It's always a treat getting a project from a percussionist, because when you are a supporting musician, your job is to make the lead performer sound as good as possible, and not necessarily to display all of the skills you have within your arsenal of skills. Now, on this 9 track CD, music fans will get to connect with a wide range of exotic sounds, and something as simple as a whistle takes on a different purpose when used for percussion, most notably on the track "Rise Up". The voice is another interesting 'instrument' when applied by Mr. Teasley, not like a beat box but with the techniques used in Indian music, heard on "Fuska and Varuna". This is a CD that will bring you to new places and you'll be glad that you took the trip. Happy travels.
By Paul Anderson
Source *********** Tom Teasley – All the World’s a Stage – T&T Music Percussionist Tom Teasley proves there is a stage for all of the world’s percussion. Published on October 29, 2012
Percussionist Tom Teasley takes the concept of a one-man band to a unique level on his eighth album as a leader, All the World’s a Stage. Over the course of 41 minutes and nine tracks, Teasley overdubs a large collection of traditional, ethnic, digital and self-created percussion instruments to produce a simulated percussion ensemble. Teasley uses both acoustic and electronic instruments to craft a multi-cultural track list which showcases Teasley’s varied influences, from Middle Eastern tonalities to those from India, and from African inspirations to American jazz. Teasley’s pan-global approach is always filtered through his own viewpoint and perspective, which provides a personable fusion.
Although there is no specific thematic unit which runs through the material, on most pieces Teasley utilizes one of four types of melodica (which has a musical keyboard on top and is played by blowing air through a mouthpiece attached to the instrument’s side), which helps provide a comprehensive sound which unifies Teasley’s music. Rhythm is paramount. Each cut has a dance-delineated declination. This can be experienced from the outset on the South Indian-oriented “Oresteia Furies Dance,” where Teasley plays the balafon (an African wooden percussion instrument related to the xylophone, marimba, glockenspiel and the vibraphone: sound is formed by hitting tuned keys with padded sticks), adds vocal percussion effects, and manipulates both the Roland HandSonic (a multi-pad, midi-based, hand-drum machine) and his self-produced Aquasonic (which has a metal base filled with water, and spokes of differing length bowed with a cello bow). “Fuska and Varona” (the title comes from two theatrical characters) has a similar arrangement and quality, where electronic and traditional percussive elements (including both bass and soprano melodica and cymbals) also commingle. Another distinctive percussive tool is heard here, the midi-controlled MalletKAT, which Teasley operates to layer in other percussive timbres.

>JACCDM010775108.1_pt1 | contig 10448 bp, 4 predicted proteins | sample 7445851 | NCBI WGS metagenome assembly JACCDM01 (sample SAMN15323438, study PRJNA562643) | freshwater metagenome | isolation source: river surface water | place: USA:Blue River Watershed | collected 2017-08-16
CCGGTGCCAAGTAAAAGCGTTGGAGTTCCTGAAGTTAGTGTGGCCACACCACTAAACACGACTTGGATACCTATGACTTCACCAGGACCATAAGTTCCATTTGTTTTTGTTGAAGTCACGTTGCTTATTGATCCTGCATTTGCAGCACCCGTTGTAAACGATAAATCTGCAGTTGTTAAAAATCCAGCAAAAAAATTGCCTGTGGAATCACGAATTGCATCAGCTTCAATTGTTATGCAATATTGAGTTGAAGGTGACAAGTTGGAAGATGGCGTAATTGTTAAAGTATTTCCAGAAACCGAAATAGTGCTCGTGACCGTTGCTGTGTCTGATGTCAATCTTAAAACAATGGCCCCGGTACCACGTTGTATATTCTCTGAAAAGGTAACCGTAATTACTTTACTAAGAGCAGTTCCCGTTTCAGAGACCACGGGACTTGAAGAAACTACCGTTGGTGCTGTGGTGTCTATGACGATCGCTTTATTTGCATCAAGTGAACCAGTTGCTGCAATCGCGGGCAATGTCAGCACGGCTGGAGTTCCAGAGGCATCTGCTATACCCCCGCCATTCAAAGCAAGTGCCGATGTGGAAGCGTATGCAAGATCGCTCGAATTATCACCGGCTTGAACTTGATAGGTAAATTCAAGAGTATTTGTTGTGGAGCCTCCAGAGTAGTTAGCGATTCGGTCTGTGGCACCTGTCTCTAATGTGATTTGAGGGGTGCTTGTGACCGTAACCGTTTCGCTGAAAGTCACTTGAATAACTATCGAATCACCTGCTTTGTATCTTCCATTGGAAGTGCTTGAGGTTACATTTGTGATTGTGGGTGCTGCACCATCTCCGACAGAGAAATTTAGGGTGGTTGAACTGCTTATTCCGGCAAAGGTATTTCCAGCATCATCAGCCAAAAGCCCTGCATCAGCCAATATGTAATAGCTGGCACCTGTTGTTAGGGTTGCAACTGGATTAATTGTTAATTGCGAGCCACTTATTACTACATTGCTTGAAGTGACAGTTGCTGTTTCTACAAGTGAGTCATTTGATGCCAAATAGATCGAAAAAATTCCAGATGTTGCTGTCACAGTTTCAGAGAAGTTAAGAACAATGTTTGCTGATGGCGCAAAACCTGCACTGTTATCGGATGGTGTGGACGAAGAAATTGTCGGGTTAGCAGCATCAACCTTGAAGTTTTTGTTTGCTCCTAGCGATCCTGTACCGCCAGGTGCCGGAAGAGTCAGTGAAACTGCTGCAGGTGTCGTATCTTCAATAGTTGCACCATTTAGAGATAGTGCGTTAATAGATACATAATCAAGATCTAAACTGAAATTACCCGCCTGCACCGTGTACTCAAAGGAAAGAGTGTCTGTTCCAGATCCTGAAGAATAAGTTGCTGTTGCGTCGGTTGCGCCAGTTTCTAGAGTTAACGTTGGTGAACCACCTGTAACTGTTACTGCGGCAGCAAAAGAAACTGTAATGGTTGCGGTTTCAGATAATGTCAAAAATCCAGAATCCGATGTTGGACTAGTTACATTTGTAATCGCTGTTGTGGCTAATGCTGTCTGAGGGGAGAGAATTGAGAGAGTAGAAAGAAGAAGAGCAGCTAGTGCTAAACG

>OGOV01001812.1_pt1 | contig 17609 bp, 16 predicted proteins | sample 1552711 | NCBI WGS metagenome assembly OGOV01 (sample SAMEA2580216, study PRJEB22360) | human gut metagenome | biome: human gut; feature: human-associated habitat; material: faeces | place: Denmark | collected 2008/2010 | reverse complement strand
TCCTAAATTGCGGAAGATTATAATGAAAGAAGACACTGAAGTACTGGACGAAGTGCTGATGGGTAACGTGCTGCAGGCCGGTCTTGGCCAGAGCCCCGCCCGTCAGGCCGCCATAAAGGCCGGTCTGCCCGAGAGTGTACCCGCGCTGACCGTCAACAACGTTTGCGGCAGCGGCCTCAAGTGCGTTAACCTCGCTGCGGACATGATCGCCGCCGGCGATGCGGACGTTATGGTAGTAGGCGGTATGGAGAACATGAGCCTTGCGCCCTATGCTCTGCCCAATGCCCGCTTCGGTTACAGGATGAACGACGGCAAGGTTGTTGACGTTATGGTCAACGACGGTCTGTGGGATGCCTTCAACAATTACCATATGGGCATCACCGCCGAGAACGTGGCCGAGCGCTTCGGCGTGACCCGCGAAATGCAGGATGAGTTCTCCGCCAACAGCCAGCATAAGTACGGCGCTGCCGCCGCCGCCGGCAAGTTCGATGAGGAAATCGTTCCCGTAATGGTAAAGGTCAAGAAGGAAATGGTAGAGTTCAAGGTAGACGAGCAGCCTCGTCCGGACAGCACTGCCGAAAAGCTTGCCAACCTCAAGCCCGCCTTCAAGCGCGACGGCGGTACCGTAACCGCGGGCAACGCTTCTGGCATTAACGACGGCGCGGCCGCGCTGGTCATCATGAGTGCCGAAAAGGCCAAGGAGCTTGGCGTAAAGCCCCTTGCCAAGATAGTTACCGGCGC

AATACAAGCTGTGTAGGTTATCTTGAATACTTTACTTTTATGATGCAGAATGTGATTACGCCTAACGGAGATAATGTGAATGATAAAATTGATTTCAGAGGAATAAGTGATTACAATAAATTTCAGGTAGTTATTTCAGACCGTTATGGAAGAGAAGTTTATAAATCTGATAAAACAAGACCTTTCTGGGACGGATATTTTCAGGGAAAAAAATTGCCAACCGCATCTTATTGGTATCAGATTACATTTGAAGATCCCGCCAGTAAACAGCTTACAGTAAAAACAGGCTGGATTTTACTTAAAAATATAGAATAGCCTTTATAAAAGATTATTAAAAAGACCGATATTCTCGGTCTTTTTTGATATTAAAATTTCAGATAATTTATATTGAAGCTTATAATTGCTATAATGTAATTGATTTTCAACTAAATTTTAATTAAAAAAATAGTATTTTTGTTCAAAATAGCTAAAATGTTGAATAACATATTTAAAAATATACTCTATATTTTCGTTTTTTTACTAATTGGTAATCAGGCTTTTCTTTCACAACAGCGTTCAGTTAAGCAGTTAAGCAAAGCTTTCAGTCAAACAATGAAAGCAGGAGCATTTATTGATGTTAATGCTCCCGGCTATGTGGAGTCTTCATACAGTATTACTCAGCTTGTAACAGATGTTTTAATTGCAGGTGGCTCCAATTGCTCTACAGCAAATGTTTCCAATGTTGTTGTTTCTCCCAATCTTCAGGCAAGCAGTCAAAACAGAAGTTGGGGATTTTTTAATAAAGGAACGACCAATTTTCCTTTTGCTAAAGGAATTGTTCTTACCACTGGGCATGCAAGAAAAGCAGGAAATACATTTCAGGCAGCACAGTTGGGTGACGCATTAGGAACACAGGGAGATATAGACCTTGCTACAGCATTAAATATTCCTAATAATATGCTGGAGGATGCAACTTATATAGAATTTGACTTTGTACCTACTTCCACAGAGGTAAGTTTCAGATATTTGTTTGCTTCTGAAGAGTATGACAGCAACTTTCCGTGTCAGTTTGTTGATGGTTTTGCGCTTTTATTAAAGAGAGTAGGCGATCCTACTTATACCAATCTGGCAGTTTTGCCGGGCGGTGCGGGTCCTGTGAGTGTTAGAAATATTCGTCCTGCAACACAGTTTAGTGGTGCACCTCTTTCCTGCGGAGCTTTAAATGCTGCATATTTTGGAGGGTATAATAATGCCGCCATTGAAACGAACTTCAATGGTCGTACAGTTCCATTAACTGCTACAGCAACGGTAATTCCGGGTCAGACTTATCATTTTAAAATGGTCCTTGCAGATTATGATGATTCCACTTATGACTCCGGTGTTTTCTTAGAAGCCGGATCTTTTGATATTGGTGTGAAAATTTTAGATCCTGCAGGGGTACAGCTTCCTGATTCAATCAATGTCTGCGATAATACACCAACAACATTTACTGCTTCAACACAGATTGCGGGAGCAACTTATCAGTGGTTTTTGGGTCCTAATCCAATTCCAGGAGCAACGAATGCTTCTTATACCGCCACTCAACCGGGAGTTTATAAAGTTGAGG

Teasley constructs a sense of dramatic narrative on some cuts, which draw on Teasley’s award-winning theatrical/stage work. During the lightly melancholic “Orestes’ Lament,” Teasley employs an alto melodica, a spring drum, a djembe (a rope-tuned, skin-covered goblet drum played with bare hands, associated with Mali in West Africa) and other percussive implements, to sculpt a metrical footing. A Korg Wave Drum allows Teasley to integrate an underlying contemporary coloring. There is a fauna foundation on the minimalist “Return of the Green Bird,” where Teasley incorporates a Bansari whistle (which has a flute-ish characteristic), which echoes the sound of tropical birds; the lap style bodhrán (an Irish frame drum) and the riqq (an Arabian tambourine), thus fashioning one of the album’s more notable hybrid compositions. There is a different sort of story-like stratagem to “Nights Over Baghdad,” inspired by Teasley’s U.S. Dept. of State visit to Iraq and other nearby areas. While Teasley performs on a sweet soprano melodica (the primary instrument which carries the main theme and melody), he supplements the number with the riqq, a doumbek (a hand drum with a crisp, bass resonance), the MalletKAT and a cajón (a Peruvian, box-shaped wooden drum). Teasley closes with two artful tracks. “Rise Up” contains Asiatic flickers via Teasley’s koto-like allusions, derived from the MalletKAT, as well as a Middle Eastern refrain which comes from the riqq. Teasley’s alluring melody is fed through an alto melodica. Synthesized dynamics sift through the brief “Setzuan Blues,” which marries an Asian pattern with a blues treatment. It seems as if there are fewer and fewer all-percussion projects available, particularly any which have the melodic flair shown on All the World’s a Stage, so Tom Teasley’s continuing inventiveness in the sphere of percussion composition is a good sign that such endeavors can be released and find a home with listeners who can appreciate such ventures. —Doug Simpson Source